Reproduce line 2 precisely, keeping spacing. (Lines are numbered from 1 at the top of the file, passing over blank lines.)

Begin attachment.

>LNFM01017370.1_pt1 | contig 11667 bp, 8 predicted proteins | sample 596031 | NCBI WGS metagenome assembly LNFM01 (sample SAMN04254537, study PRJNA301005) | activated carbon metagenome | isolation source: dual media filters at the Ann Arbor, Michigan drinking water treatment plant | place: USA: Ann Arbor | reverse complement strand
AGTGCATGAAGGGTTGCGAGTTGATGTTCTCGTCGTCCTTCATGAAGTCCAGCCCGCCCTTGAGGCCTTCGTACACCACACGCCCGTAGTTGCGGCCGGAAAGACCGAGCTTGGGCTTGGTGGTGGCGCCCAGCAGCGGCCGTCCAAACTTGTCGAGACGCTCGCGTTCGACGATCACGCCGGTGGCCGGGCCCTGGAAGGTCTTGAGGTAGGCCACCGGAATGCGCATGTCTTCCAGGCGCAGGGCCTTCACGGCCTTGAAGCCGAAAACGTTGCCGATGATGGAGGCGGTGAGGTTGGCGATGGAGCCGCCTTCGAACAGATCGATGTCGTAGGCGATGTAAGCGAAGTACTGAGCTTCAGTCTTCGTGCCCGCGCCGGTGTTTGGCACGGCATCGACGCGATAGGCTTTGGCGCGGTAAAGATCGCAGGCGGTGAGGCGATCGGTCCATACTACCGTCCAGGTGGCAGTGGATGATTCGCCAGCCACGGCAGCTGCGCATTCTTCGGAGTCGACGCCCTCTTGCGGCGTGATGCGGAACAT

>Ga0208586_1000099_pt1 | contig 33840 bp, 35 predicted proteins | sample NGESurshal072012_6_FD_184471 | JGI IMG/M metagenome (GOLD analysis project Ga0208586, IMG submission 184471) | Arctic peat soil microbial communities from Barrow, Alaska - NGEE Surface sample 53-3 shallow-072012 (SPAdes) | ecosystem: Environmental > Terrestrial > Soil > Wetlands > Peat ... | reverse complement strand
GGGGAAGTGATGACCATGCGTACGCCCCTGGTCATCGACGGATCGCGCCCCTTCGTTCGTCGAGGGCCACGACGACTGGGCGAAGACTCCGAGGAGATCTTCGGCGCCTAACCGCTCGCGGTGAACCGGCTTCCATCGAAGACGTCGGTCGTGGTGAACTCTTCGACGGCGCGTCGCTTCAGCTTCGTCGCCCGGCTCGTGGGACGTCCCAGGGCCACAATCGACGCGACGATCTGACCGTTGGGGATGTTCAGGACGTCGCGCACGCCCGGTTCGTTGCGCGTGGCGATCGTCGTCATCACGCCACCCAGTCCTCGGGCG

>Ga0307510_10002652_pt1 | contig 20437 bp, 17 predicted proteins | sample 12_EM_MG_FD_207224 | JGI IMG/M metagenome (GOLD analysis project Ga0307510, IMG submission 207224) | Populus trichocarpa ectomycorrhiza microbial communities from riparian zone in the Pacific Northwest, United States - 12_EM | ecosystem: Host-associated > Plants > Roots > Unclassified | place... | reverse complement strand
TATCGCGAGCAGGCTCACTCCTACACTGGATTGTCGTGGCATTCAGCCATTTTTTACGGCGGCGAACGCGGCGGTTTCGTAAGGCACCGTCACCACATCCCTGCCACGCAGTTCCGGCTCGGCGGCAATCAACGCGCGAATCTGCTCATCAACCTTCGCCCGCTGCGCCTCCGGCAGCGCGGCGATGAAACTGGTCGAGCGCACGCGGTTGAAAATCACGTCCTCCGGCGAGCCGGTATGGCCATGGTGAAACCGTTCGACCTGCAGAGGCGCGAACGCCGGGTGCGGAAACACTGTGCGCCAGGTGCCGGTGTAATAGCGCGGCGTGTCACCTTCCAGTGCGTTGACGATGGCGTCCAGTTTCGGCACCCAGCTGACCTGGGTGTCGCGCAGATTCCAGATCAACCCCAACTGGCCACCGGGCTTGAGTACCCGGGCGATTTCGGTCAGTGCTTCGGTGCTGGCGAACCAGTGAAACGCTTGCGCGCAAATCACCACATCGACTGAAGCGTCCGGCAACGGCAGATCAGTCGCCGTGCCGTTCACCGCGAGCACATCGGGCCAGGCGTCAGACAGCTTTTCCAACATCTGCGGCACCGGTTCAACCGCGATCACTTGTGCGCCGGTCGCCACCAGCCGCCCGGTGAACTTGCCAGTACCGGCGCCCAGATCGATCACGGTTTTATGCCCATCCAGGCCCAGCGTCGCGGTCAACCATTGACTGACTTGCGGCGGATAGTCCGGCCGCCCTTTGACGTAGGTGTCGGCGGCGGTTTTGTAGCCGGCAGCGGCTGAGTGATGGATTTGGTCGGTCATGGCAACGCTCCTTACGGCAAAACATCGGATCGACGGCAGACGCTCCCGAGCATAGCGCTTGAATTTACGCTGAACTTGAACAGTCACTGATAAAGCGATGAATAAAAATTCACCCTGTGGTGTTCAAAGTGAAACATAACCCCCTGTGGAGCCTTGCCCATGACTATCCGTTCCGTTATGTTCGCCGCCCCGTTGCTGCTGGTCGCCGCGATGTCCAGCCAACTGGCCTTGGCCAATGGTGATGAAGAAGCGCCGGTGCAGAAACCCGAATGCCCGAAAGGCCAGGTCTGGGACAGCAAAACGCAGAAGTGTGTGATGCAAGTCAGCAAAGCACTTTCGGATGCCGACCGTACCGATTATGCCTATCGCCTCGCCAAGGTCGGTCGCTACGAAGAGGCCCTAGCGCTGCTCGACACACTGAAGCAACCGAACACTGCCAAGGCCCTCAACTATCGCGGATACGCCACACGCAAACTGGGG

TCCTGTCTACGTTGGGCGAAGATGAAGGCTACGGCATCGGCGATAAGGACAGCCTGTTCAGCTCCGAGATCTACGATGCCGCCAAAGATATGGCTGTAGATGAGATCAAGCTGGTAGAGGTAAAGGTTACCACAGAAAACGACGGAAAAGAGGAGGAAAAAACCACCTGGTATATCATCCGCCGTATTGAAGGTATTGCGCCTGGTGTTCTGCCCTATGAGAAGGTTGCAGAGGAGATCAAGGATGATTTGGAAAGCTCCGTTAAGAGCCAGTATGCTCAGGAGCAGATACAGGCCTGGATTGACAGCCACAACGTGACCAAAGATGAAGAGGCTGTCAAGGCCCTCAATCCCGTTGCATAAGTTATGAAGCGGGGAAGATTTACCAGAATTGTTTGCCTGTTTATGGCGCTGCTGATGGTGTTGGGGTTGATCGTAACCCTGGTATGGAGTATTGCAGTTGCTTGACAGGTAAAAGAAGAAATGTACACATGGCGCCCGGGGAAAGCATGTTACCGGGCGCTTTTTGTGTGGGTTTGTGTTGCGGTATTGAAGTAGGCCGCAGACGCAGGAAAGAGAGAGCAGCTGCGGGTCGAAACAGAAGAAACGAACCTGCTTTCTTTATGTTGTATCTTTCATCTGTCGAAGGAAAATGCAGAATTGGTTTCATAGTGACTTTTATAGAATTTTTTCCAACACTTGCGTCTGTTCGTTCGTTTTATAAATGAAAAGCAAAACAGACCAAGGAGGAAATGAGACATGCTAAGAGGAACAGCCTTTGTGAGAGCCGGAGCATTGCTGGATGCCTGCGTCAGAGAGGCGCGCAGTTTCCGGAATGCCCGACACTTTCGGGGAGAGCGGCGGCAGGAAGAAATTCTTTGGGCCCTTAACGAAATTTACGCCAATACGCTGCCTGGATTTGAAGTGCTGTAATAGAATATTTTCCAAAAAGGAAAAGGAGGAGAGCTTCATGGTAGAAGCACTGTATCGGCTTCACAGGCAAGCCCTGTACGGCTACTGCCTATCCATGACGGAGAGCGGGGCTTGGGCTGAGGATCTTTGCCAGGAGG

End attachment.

AGTGCATGAAGGGTTGCGAGTTGATGTTCTCGTCGTCCTTCATGAAGTCCAGCCCGCCCTTGAGGCCTTCGTACACCACACGCCCGTAGTTGCGGCCGGAAAGACCGAGCTTGGGCTTGGTGGTGGCGCCCAGCAGCGGCCGTCCAAACTTGTCGAGACGCTCGCGTTCGACGATCACGCCGGTGGCCGGGCCCTGGAAGGTCTTGAGGTAGGCCACCGGAATGCGCATGTCTTCCAGGCGCAGGGCCTTCACGGCCTTGAAGCCGAAAACGTTGCCGATGATGGAGGCGGTGAGGTTGGCGATGGAGCCGCCTTCGAACAGATCGATGTCGTAGGCGATGTAAGCGAAGTACTGAGCTTCAGTCTTCGTGCCCGCGCCGGTGTTTGGCACGGCATCGACGCGATAGGCTTTGGCGCGGTAAAGATCGCAGGCGGTGAGGCGATCGGTCCATACTACCGTCCAGGTGGCAGTGGATGATTCGCCAGCCACGGCAGCTGCGCATTCTTCGGAGTCGACGCCCTCTTGCGGCGTGATGCGGAACAT